In The Garden Iii: An Interior - Poem by Edward Dowden
THE grass around my limbs is deep and sweet;
Yonder the house has lost its shadow wholly,
The blinds are dropped, and softly now and slowly
The day flows in and floats; a calm retreat
Of temper'd light where fair things fair things meet;
White busts and marble Dian make it holy,
Within a niche hangs Durer's "Melancholy"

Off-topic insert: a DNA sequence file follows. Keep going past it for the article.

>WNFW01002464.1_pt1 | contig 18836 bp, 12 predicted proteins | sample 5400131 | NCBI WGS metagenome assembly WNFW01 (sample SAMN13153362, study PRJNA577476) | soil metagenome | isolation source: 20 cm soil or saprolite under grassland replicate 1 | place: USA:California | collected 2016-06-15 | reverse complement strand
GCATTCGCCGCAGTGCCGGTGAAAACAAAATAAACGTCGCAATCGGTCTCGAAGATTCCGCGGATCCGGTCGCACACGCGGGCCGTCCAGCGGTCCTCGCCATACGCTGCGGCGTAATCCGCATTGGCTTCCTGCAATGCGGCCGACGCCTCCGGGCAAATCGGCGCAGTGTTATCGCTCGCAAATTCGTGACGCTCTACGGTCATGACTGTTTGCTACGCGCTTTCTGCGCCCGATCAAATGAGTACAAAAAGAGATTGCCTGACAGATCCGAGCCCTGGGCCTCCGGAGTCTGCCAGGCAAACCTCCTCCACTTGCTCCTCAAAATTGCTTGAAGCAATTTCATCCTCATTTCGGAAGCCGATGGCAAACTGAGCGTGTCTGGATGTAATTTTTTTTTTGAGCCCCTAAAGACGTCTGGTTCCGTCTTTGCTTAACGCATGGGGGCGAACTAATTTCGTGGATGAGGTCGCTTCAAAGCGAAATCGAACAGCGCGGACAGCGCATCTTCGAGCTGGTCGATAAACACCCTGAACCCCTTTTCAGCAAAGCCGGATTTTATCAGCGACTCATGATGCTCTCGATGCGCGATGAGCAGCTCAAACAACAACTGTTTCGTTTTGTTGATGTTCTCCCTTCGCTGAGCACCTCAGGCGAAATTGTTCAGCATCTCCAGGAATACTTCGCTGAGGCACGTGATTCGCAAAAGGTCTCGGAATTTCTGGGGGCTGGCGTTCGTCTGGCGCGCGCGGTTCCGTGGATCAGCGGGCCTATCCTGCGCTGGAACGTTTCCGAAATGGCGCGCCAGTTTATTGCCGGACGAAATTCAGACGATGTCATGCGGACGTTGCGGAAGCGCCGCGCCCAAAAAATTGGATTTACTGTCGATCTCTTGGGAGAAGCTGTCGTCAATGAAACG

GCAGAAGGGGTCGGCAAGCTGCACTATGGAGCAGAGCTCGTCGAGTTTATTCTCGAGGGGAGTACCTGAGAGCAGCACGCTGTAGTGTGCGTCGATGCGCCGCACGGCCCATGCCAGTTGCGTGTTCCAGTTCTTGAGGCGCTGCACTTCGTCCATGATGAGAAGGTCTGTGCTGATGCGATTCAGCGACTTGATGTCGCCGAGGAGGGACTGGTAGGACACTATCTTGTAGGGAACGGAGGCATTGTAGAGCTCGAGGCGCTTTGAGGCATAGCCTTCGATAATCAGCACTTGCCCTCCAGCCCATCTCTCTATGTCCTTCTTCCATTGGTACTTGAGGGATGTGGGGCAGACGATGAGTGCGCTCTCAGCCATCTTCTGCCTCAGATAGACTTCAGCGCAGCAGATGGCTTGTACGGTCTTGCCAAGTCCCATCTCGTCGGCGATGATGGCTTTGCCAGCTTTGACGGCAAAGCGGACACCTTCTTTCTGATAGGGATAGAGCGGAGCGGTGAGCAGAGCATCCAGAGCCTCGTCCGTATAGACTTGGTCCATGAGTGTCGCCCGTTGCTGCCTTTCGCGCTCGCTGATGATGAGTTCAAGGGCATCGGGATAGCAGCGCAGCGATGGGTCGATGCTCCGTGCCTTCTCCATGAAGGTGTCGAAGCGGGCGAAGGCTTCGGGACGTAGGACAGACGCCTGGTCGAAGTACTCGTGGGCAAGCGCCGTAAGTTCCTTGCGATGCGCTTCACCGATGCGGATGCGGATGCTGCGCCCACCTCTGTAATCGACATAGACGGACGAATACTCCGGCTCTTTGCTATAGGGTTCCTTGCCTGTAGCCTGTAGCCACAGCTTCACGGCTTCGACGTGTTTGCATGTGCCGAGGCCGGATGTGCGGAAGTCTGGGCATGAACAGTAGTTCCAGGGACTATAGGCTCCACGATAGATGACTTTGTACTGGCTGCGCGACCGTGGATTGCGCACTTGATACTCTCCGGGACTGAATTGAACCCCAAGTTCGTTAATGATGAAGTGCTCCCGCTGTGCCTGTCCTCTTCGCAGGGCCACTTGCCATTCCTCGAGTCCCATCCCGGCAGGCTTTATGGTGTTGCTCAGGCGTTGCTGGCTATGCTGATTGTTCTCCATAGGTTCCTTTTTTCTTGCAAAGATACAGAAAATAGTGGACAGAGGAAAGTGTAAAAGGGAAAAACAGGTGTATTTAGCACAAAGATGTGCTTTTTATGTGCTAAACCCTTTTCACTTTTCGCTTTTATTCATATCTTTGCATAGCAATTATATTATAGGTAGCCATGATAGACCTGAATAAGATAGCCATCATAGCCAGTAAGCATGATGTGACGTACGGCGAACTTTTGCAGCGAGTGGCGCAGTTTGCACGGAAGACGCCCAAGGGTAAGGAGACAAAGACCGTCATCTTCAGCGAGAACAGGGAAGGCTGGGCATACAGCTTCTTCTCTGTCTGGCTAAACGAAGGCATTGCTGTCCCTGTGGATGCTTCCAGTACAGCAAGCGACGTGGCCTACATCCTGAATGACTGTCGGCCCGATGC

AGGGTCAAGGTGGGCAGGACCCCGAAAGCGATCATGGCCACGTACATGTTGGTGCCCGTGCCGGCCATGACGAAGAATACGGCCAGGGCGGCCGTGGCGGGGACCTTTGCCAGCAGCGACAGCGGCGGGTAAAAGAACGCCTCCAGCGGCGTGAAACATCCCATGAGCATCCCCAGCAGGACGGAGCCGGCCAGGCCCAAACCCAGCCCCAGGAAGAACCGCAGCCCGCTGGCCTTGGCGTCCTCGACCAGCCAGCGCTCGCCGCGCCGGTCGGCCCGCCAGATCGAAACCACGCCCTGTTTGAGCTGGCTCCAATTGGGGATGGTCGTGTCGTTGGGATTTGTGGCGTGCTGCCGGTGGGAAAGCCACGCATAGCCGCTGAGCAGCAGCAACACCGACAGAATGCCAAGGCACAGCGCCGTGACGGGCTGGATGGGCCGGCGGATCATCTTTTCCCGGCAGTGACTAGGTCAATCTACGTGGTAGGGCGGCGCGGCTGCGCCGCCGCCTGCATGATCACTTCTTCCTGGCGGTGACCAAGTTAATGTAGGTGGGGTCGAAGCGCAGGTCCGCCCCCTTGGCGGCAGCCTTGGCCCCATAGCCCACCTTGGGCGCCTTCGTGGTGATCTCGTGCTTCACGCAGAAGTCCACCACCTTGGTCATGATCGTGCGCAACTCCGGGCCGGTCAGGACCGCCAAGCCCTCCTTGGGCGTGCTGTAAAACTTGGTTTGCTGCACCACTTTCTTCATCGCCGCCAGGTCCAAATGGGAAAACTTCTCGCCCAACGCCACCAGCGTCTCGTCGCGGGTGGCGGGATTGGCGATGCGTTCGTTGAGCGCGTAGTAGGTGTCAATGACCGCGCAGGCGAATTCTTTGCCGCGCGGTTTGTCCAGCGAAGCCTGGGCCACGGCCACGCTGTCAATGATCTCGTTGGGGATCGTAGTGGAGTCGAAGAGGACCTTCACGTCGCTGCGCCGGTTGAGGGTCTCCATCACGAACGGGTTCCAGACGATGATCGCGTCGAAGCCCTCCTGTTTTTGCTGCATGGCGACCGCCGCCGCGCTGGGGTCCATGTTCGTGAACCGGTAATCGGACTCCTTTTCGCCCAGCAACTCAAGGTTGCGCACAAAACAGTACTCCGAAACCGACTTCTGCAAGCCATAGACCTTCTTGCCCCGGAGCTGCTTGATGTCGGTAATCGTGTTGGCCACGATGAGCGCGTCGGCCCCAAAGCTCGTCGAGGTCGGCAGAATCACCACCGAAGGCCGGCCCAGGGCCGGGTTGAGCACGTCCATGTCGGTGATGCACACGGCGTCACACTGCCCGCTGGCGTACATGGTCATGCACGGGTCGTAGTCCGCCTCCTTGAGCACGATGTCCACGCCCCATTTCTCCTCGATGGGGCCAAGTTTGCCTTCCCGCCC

Brooding; and, should you enter, there will greet
Your sense with vague allurement effluence faint
Of one magnolia bloom; fair fingers draw
From the piano Chopin's heart-complaint;
Alone, white-robed she sits; a fierce macaw
On the verandah, proud of plume and paint,
Screams, insolent despot, showing beak and claw.
Comments about In The Garden Iii: An Interior by Edward Dowden
Read this poem in other languages
This poem has not been translated into any other language yet.